Travel warning issued as US-Mexico border preps for pope's Ciudad Juarez visit

Papal Mass scheduled for Feb. 17 in Ciudad Juarez


ALBUQUERQUE, New Mexico – Cities on both sides of the U.S.-Mexico border are preparing for Pope Francis' visit to Ciudad Juarez as Roman Catholic Church officials caution would-be visitors about scams.

Roman Catholic Church officials in the U.S. said the Diocese of Ciudad Juarez is the official distributor of tickets for the Papal Mass on Feb. 17 and will be giving a limited number of tickets to El Paso parishes for the scheduled open-air Mass in the Mexican border city. 

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Officials also say the open-air Mass tickets are not for sale and warned against buying any. 

On Tuesday, KVIA-TV in El Paso reported the U.S. State Department included Juárez in its latest travel warning for Mexico. The warning will continue to be in effect during Pope Francis’ visit to the border city. 

According to the travel warning for Juárez, U.S. citizens are advised to “(exercise) caution in traveling to the business and shopping districts in the northeast section of Ciudad Juárez and its major industrial parks... Crime and violence remain serious problems throughout the state of Chihuahua, particularly in the southern portion of the state and in the Sierra Mountains, including Copper Canyon.”

KVIA reported officials estimate that 450,000 people will make their way to the region. 

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People who want to experience the Mass but can't get tickets could hear Pope Francis during a live video feed to be streamed at El Paso's Sun Bowl, said El Paso Diocese spokeswoman Elizabeth O'Hara.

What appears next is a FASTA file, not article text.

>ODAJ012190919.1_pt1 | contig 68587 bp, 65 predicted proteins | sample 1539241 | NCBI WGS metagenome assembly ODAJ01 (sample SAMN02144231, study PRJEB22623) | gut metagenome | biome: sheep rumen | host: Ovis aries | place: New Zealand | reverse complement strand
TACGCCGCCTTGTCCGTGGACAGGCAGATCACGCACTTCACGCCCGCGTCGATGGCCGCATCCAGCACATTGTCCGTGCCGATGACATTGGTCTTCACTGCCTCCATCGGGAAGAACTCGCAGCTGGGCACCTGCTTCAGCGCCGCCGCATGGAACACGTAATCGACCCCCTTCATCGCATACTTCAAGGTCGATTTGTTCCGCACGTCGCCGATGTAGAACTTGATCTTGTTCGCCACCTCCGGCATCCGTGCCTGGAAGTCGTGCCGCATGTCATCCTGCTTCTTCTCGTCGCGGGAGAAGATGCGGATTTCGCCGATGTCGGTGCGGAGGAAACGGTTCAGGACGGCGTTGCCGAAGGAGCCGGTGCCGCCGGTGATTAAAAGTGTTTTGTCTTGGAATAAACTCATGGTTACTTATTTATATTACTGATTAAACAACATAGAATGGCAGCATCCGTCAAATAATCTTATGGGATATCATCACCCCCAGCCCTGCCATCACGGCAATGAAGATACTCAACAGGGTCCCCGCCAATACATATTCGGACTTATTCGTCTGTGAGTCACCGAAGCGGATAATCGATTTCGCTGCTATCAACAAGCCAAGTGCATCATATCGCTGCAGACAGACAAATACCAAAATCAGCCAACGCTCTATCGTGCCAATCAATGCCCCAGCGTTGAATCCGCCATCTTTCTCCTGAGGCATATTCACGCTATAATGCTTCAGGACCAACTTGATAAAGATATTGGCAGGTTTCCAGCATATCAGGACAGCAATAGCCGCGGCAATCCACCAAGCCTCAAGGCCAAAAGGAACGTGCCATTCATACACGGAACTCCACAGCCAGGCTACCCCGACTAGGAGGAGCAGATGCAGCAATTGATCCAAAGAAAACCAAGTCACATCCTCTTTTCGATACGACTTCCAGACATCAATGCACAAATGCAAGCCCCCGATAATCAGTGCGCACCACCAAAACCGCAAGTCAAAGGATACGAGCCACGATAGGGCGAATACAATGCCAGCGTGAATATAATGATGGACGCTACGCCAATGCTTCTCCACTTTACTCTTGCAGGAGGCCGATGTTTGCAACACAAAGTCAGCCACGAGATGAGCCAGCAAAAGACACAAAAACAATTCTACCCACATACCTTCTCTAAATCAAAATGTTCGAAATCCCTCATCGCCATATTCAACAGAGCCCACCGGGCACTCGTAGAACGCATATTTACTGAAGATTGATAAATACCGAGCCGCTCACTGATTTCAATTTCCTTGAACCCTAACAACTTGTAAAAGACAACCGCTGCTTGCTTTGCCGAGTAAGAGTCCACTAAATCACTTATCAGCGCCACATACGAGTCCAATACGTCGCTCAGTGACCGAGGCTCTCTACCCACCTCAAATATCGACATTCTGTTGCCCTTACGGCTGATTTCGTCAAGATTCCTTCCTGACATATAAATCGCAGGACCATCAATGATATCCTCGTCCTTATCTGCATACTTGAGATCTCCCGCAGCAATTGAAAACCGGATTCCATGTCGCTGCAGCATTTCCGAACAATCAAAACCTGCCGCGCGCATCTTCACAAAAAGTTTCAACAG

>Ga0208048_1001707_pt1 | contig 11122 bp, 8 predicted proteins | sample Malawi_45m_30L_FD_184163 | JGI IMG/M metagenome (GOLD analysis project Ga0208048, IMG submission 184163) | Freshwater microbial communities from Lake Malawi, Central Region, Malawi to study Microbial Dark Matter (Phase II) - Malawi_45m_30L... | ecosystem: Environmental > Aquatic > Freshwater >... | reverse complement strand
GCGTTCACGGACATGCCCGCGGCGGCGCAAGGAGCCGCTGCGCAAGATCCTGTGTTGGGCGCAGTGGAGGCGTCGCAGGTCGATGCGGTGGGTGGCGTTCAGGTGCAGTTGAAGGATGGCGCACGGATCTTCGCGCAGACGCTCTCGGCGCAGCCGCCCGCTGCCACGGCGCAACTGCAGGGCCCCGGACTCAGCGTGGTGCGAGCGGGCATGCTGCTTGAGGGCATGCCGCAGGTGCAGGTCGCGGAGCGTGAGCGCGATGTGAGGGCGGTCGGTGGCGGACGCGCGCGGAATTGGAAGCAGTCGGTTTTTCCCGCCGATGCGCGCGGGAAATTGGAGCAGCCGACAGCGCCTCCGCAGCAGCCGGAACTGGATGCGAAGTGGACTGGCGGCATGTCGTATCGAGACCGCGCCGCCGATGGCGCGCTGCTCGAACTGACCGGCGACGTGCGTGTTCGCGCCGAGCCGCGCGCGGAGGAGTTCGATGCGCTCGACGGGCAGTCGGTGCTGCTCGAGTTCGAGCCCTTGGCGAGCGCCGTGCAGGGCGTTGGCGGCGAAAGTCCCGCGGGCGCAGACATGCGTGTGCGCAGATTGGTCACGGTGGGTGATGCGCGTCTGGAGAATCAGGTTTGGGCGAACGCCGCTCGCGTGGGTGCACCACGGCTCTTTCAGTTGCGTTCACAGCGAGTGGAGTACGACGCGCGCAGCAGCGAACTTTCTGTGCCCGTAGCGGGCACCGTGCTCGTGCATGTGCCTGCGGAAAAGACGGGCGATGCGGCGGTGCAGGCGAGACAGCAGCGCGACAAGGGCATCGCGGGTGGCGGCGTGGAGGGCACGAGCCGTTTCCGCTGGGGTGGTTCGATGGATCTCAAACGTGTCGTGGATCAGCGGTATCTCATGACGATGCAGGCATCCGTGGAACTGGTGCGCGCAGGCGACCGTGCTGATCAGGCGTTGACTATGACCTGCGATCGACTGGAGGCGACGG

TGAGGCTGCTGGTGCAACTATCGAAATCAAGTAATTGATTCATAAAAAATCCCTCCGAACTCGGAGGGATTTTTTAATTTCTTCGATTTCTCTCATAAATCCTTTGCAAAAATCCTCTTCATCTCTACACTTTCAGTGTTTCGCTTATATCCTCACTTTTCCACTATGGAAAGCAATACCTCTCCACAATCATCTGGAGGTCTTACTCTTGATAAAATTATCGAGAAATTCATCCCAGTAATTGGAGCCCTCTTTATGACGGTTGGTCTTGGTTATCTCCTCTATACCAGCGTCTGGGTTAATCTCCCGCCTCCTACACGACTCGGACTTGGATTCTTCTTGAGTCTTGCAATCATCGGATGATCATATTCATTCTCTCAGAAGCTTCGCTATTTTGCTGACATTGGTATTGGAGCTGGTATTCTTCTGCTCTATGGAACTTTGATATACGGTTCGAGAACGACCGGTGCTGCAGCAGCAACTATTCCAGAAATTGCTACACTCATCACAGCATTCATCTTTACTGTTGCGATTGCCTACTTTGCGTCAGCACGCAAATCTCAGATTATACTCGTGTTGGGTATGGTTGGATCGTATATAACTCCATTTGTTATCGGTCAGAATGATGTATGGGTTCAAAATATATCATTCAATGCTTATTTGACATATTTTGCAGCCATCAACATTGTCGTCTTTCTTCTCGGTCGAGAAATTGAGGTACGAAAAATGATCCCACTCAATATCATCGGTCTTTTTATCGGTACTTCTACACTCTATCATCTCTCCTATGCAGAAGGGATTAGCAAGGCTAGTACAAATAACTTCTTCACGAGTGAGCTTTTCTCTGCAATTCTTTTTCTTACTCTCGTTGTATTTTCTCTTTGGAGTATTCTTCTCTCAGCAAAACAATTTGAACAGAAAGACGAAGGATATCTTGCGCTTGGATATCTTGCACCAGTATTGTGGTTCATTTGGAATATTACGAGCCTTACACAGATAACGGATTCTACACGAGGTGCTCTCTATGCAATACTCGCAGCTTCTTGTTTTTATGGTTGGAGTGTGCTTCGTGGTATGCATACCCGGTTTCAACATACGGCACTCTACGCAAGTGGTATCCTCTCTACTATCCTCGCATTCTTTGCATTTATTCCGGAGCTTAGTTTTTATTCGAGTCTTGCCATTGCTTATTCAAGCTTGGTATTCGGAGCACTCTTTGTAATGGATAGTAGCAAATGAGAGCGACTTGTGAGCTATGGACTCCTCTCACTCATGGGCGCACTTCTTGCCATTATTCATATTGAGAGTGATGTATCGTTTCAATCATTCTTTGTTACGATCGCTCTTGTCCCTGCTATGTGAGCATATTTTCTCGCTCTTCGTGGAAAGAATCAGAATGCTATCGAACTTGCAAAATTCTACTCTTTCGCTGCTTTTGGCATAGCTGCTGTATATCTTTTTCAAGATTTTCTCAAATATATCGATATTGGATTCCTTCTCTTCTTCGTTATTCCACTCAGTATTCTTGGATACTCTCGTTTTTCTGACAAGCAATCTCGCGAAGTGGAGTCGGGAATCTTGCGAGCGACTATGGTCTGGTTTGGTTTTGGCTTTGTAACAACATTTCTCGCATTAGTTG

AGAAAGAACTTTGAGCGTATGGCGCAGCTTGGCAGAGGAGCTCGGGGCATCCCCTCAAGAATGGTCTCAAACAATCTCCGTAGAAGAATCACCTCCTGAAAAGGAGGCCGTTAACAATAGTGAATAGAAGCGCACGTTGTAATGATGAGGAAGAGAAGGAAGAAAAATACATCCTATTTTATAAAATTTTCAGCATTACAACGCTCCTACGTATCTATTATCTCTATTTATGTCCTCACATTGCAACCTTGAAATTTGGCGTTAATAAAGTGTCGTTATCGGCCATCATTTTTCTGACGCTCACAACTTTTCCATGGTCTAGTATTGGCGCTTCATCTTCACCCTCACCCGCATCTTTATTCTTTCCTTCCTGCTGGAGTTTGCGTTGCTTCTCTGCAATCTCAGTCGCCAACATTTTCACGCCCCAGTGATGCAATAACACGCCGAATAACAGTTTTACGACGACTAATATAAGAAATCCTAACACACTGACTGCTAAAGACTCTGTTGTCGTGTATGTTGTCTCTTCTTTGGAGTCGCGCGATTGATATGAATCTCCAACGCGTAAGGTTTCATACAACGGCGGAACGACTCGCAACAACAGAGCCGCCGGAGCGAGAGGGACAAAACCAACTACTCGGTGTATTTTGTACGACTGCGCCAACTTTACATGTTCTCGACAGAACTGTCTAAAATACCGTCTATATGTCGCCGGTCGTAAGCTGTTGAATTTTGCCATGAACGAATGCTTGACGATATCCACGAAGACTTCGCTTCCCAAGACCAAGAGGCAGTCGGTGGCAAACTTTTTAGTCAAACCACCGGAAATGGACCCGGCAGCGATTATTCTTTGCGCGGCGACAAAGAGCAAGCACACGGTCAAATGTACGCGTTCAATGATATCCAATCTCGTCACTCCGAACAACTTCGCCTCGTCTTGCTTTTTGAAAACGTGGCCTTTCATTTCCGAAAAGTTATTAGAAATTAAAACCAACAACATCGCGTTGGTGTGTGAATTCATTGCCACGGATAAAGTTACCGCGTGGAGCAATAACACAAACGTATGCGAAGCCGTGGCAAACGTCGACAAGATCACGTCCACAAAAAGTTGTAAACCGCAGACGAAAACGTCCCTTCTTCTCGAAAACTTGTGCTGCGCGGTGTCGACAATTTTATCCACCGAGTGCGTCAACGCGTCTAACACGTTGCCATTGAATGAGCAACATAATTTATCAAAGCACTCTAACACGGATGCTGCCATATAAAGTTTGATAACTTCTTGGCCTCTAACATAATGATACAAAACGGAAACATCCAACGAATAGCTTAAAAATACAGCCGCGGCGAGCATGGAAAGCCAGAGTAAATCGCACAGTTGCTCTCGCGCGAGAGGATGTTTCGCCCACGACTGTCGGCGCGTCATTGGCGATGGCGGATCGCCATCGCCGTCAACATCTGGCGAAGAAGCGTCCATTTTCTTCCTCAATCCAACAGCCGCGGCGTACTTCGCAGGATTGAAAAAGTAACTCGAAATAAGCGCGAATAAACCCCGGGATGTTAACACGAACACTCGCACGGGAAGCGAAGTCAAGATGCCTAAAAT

She said tickets for that event will be sold at a low price to cover production costs.

The possible Sun Bowl event is being discussed after Roman Catholic Church officials cited safety concerns and scrapped plans for a celebration with the pope at the El Paso, Texas, side of a U.S.-Mexico border fence. The pope is not scheduled to visit any U.S. border cities. 

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Ciudad Juarez, on Mexico's northern border across from El Paso, is the last stop in the pope's scheduled 5-day visit to Mexico, slated to begin Feb. 12 in Mexico City.

During the visit in Mexico City, the pope is expected to visit the basilica of the Virgin of Guadalupe, the country's patron saint.

The pope will continue his Mexican trip in the southern border state of Chiapas, one of the nation's poorest areas and home to a large indigenous population, followed by Morelia, the capital of Michoacan state and a hotspot in Mexico's drug conflict.

In Ciudad Juarez, advertisements for Pope Francis' upcoming trip are all over the city, especially near its main cathedral.

Images of the pope are shown with the words "Ciudad Juarez is love" in an attempt to transform the city's image as one of suffering from drug cartel violence from a few years ago.

The pope's open-air Mass will be in a field with a capacity of 220,000. The pope is expected to discuss immigration to the U.S. and poverty on both sides of the border.

The Diocese of El Paso isn't organizing any official pilgrimage to Ciudad Juarez but visitors are expected to travel to the Mexican city to see the pope pass by on the street or attend the Mass.

"The visit is to Mexico but it's also a visit to us," Allen Sanchez, executive director of the New Mexico Conference of Catholic Bishops. "He'll be next door."

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